I Want That Job: Fionaoutdoors, Blogger and Journalist

© Fiona Russell

The brains behind the popular Fionaoutdoors blog, Fiona Russell has combined a freelance writing career - now mostly online - with her passion for outdoor sports. So what does the job involve, how does she engage with the internet and social media, and what does she think the future holds for outdoor writing in the digital age? We tracked her down - via email, naturally - to find out. 

What does being an outdoors journalist and blogger entail?

I work, write and play with the focus on the outdoors, and especially Scotland. I'm a widely published journalist (traditional and on-line), a professional (ghost) blogger and an engaging web copywriter. I am also a princess of social media engagement. I run my own blog and also a Facebook group, Munroaming, for people who like walking Munros.

In addition, I am mum to my teenage daughter (who is not particularly sporty but loves horses) and I live with my partner, who is a keen climber and has completed a Munro round.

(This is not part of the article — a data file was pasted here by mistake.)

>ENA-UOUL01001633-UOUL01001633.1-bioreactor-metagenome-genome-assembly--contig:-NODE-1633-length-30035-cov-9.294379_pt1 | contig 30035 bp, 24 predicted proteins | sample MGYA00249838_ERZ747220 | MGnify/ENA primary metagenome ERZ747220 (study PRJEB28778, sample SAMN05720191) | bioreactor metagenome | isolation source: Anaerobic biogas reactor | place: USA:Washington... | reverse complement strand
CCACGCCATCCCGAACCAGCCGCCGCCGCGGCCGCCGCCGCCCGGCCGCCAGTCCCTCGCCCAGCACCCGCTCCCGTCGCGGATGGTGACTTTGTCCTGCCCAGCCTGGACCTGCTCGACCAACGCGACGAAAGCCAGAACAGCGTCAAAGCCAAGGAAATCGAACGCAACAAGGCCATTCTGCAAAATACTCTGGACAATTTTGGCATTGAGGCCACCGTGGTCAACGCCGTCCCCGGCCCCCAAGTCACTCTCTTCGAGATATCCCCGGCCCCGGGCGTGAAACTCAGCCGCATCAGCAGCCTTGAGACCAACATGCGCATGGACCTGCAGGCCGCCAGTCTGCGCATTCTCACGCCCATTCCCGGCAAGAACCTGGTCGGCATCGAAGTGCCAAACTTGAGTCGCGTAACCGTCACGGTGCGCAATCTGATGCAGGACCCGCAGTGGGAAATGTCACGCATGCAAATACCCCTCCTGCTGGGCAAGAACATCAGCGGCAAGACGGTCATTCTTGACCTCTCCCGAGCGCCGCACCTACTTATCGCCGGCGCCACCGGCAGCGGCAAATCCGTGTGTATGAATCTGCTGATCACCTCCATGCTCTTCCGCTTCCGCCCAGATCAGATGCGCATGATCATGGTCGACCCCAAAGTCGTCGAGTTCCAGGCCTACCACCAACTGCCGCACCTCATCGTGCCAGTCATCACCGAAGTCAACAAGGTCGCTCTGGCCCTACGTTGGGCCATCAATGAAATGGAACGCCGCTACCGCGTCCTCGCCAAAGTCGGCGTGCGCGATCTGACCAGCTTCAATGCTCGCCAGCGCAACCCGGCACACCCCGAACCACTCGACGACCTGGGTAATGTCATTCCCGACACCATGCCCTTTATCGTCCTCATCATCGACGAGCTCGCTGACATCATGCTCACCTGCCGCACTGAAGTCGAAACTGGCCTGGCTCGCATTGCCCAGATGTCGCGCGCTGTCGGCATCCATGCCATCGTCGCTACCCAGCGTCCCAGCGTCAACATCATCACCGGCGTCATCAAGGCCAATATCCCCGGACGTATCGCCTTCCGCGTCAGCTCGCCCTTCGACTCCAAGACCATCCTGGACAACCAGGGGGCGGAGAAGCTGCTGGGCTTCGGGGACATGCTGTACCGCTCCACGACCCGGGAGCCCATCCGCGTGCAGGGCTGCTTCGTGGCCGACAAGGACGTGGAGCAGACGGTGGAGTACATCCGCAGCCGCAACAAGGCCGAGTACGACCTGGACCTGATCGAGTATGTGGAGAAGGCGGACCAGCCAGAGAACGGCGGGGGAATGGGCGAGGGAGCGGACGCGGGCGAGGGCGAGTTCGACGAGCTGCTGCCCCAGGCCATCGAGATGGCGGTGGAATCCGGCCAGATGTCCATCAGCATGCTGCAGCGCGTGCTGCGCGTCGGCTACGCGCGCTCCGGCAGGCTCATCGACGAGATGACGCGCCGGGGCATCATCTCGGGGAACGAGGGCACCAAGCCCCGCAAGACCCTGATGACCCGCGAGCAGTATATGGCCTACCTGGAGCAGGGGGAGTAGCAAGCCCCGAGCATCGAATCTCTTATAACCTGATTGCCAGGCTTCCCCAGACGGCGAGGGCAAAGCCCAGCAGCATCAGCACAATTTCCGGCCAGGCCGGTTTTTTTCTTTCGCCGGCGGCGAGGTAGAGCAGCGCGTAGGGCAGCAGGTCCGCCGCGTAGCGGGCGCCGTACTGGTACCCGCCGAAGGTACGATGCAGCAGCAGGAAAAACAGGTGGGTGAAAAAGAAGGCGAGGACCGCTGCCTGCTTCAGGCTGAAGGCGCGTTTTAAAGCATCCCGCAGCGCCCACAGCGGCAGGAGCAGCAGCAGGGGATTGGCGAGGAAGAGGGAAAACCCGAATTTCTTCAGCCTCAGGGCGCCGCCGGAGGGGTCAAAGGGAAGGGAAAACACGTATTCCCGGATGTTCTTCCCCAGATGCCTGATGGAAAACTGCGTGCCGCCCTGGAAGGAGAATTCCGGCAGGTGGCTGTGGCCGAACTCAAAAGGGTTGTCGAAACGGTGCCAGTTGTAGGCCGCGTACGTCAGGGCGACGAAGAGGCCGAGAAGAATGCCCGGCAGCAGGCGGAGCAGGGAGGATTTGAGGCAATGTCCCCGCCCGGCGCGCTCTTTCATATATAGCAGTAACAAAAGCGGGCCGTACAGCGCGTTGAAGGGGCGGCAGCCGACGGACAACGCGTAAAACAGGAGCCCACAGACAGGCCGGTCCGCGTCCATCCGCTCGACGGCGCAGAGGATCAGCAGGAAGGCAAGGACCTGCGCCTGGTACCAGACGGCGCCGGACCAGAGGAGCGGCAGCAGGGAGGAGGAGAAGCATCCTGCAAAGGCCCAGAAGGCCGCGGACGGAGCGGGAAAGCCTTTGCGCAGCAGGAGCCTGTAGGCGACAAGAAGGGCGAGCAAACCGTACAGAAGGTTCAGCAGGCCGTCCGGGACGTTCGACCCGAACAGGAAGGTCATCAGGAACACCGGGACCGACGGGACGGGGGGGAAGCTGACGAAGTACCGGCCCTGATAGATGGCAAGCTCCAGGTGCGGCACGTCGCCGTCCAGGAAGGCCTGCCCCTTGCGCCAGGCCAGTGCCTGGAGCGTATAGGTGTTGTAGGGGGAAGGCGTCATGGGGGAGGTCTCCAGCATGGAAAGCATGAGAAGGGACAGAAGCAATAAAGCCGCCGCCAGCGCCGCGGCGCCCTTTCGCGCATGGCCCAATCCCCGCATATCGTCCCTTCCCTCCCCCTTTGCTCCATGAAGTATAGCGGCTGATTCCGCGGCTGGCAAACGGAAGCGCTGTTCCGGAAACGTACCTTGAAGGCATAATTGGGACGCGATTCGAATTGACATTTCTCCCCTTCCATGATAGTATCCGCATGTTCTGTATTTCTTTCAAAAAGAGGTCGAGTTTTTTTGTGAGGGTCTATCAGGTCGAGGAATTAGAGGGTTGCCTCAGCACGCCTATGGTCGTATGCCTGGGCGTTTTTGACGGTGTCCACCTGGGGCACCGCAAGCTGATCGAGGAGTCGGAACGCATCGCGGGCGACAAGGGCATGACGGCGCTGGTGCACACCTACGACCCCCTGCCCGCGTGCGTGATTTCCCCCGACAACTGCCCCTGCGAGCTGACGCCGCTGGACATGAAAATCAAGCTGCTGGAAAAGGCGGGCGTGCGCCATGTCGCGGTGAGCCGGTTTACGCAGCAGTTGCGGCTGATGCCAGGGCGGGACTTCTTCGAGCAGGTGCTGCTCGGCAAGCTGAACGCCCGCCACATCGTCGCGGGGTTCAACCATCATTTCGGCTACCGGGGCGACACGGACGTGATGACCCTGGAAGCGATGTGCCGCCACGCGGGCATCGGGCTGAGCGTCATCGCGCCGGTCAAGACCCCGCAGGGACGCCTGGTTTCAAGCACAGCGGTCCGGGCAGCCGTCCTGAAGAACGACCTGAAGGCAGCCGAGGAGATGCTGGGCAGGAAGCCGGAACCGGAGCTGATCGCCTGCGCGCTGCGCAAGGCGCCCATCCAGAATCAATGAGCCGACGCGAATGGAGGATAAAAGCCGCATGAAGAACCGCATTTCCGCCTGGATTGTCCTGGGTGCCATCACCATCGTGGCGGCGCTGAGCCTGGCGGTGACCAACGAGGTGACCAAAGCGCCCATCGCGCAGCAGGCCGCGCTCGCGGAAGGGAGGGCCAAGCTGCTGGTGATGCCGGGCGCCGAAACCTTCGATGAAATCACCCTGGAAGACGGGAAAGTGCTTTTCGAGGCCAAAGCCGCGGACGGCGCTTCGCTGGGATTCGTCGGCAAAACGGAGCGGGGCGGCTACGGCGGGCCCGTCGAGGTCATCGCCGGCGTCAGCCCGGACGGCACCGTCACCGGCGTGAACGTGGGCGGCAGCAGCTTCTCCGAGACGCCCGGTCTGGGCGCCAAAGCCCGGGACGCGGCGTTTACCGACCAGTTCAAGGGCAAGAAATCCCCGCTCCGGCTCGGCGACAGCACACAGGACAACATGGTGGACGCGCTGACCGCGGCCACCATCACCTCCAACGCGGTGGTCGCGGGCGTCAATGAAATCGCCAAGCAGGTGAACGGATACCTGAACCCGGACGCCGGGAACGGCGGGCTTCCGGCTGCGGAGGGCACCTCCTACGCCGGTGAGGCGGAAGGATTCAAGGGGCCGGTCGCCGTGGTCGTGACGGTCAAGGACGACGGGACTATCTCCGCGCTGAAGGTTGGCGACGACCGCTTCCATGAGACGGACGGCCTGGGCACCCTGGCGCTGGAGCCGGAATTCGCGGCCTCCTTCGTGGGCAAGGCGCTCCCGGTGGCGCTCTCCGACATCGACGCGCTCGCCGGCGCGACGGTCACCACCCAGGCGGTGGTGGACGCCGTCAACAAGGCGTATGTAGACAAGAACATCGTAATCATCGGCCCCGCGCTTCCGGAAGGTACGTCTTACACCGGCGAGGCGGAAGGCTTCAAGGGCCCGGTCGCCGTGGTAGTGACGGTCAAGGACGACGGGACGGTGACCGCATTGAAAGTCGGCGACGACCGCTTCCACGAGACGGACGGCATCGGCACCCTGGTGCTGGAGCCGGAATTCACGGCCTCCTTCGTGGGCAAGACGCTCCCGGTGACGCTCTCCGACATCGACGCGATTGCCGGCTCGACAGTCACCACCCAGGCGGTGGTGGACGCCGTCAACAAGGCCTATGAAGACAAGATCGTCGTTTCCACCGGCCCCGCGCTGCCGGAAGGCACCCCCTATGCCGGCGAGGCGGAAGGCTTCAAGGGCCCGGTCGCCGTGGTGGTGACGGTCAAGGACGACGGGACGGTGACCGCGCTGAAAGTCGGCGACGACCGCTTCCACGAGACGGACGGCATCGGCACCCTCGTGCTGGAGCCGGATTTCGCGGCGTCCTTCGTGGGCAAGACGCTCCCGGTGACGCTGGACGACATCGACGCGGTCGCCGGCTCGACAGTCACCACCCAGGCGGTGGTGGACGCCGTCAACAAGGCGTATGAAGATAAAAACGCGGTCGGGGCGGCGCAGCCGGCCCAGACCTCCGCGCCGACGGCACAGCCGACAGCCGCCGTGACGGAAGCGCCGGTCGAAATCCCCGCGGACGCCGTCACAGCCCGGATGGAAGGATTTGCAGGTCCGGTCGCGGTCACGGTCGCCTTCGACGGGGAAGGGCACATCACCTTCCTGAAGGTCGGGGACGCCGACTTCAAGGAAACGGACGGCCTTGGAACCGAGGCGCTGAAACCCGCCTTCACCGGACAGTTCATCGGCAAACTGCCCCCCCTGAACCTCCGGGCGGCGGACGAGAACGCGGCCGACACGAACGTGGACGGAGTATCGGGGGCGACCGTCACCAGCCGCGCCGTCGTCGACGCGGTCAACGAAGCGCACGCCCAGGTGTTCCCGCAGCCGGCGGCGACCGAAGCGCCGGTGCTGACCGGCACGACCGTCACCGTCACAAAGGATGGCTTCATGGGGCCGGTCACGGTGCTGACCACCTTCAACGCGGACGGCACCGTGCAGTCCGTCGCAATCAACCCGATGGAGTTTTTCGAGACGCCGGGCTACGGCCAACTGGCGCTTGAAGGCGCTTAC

What do you like best about the job?

The combination of work and play in a healthy – and very friendly – outdoors industry. I like the flexibility of being a freelancer and I have been fortunate to be able to enjoy a good career while bringing up my daughter as a single mum. I value the opportunity to test lots of new gear, try different outdoors pursuits and travel as part of my work.

"I like the combination of work and play in a healthy – and very friendly – outdoors industry"

Fiona 2

Outdoor blogger, ghost blogger, copywriter, gear tester… what proportion of your time do each of the roles (and others?) take up?

Ten years ago when I left the Herald newspaper to become a freelance journalist, 95% of my time was taken up writing features for newspapers and magazines. About 50% of these were about fitness, health and the outdoors.

Now I spend about 10% of my time working for traditional media and almost 99% of that is about the outdoors or fitness.

The other 90% of my work time these days is taken up as a copywriter for business websites and ghost blogging for clients, and most of this is outdoors or fitness related.

My leisure time (if you can call it this) is spent outdoors, walking, cycling, running, skiing and more. During this time I also test gear and I spend a vast amount of hours (I don’t dare add them up) writing my own blog.

I have had a blog for almost a decade and I call it my guilty pleasure because it’s what I love to do but don’t really have the time to do. Increasingly, however, I am focusing on this site because it is starting to become a revenue stream through sponsorship and advertising.